Amber Run gig review

After 18 months of lockdown keeping us from enjoying live music for so long, there’s a huge excitement that comes with seeing the world return to normality and musicians begin to tour again. When I saw tickets on sale to see Amber Run – one of my favourite bands – in Newcastle on the 17th of October, I jumped at the chance to go to my first proper gig in over a year.

Late Sunday evening, myself and a friend (who I’d dragged along to their first concert with the bribe of a free ticket) struggled our way past throngs of dejected-looking Newcastle football fans to NUSU. Finally finding our way down the labyrinthine depths of the Students Union nearly an hour after doors opened, we worried we’d be late, but instead faced a room so sparse we thought we were in the wrong place (again). We were just in time to grab a drink and catch the start of support act Luna Bay. The indie-rock group played through a handful of their songs, including ‘Little Amsterdam’ and ‘Hometown’ from their Colours EP. They had a good stage presence – especially guitarist Milligan who danced around like he was having the time of his life.

By this point, the room had filled out and Amber Run began their set with the pounding, distorted rock guitar of ‘Carousel’. They continued through with a selection of songs from all three of their albums, starting with more upbeat, rocky anthems Pilot’ and ‘Just My Soul Responding’ as well as the more atmospheric favourites ‘Stranger’ and ‘Fickle Game’. What followed was a lull into some more evocative and emotional songs such as ‘5AM’ in the middle of the gig, or as lead singer Joe Keogh liked to call it ‘sad boy hours’. Keogh’s explanation that ‘Amen’ was written as a eulogy to his grandfather added to what was already a hugely poignant moment that (besides a few drunken murmurings) was felt in the silence held by the crowd. Stripped away from the usual light show and base drum of most Amber Run songs, Keogh’s pure vocal talent was laid bare and brilliant in his performance.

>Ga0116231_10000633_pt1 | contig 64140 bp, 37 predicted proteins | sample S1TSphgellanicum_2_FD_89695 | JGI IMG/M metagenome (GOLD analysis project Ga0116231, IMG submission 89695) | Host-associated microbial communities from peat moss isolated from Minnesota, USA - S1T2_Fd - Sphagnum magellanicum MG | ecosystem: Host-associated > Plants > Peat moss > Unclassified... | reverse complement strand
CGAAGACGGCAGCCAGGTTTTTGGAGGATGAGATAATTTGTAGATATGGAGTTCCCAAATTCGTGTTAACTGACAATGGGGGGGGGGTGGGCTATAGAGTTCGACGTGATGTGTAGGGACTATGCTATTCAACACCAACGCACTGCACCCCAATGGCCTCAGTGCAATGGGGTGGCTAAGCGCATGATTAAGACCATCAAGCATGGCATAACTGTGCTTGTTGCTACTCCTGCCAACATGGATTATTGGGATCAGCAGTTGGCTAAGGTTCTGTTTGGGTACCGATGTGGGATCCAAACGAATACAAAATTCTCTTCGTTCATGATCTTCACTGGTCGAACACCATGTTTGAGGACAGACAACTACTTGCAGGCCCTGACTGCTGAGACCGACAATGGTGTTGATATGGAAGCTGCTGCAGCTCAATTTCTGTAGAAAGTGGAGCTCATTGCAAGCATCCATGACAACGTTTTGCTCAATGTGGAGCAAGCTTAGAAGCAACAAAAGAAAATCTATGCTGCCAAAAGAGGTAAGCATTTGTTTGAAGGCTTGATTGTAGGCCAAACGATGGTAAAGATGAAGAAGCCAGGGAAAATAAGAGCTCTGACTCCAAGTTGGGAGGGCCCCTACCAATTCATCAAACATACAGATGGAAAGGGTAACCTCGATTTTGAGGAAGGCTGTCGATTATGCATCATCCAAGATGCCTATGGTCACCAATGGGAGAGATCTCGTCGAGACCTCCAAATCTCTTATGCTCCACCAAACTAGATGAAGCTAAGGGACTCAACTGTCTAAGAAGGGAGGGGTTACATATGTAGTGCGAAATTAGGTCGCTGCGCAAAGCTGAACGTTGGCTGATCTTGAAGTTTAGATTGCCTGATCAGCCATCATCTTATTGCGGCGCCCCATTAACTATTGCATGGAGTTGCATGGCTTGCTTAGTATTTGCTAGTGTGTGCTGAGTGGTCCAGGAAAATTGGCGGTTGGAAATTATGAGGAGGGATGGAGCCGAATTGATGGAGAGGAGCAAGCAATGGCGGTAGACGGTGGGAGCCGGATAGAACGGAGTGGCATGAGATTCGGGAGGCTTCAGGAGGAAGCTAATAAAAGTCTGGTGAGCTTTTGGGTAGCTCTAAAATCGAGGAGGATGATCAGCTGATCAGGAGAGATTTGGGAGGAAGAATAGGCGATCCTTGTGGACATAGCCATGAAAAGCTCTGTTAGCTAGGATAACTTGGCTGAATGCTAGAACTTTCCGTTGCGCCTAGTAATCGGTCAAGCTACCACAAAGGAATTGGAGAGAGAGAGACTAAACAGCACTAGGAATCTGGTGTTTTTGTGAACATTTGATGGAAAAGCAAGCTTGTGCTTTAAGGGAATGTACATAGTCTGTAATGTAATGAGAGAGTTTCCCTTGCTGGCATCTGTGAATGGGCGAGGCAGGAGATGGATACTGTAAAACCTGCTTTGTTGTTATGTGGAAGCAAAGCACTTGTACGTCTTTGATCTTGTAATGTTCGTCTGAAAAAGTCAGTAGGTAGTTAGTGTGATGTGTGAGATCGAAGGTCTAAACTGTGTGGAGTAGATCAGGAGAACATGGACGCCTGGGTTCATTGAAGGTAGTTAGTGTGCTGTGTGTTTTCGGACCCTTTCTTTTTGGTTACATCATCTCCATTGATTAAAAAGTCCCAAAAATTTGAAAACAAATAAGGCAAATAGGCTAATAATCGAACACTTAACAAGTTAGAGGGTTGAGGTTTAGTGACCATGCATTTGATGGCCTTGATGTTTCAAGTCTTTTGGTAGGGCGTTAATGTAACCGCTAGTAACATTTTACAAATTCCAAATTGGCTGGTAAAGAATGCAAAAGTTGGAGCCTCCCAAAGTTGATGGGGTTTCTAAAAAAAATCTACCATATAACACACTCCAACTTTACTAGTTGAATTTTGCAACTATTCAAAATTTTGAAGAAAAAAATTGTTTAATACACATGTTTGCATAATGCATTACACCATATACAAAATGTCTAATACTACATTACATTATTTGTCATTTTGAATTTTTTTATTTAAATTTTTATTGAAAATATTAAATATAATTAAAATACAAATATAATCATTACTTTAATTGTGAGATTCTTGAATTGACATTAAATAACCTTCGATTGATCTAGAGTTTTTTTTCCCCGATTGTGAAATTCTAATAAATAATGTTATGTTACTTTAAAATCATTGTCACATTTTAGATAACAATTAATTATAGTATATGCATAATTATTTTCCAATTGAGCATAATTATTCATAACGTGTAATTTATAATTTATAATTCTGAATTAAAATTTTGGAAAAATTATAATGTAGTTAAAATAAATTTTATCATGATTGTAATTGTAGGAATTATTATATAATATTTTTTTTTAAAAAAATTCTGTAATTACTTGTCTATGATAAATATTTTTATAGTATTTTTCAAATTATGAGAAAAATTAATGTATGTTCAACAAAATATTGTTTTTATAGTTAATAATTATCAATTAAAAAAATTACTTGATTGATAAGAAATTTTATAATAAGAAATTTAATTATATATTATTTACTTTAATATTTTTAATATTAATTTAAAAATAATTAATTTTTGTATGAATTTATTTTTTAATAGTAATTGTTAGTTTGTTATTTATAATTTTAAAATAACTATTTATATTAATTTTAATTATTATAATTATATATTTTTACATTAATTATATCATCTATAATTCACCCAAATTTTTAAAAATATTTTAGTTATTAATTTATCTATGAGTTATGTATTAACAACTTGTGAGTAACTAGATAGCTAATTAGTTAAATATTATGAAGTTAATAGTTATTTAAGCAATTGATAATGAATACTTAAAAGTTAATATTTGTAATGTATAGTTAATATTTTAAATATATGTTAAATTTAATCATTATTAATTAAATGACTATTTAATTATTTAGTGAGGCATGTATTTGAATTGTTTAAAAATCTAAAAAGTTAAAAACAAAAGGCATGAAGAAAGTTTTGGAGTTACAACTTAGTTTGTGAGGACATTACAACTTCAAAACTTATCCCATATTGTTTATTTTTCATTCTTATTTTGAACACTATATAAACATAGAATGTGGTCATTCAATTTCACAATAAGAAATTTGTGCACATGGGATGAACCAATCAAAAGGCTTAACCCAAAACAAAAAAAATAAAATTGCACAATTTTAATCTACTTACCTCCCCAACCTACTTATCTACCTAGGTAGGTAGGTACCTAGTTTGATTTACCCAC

Returning to their heavier, head-banging ‘Neon Circus’ right afterward felt like whiplash, but they certainly reignited the crowd’s excitement. My personal favourites ‘What Could Be As Lonely As Love’ and ‘No Answers’ inspired a lot of clapping and singing along, as their thumping drum beats combined with meaningful yet memorable lyrics.

The band loved being back on stage after so long without a gig during the pandemic, and they said as much. Rather than waiting to tour a whole new album, the band debuted only a few songs from their new EP The Search (Act 1): ‘Ride’ and ‘Sweet Melancholy’, the decision revealing a desperate will to just be performing again. The setlist’s jukebox of songs from the first album 5 AM, second For A Moment, I Was Lost and third Philophobia felt like a tribute to long-term fans, and the new songs were certainly an exciting taster of what’s to come from the band.

The small venue (and as a result, crowd) meant at times the atmosphere fell a bit flat and quiet, but as the gig drew to a close, encouragements from the band to sing along to ever-popular ‘Noah’ were successful and I finally felt I could shout-sing the lyrics without accidentally drowning out the music for people next to me. An encore followed, made obvious by the lead singer (and the fact they hadn’t yet sung their most popular song), and after the beautiful ‘I Found’, the night ended with an uplifting rendition of ‘Spark’, a great send-off into the next week at the close of a Sunday night.

As with the two previous times I’ve seen Amber Run live, band members hung around long after the gig to take pictures and sign things for fans, and it was lovely to chat briefly with Keogh about the concert. On the night bus back to Durham for a quid, the ‘I’m tired’ slogan on the t-shirt I’m clutching feels fitting after a long night – but who can complain when it feels so special to be back at a gig again.

Featured image: Hannah Davies

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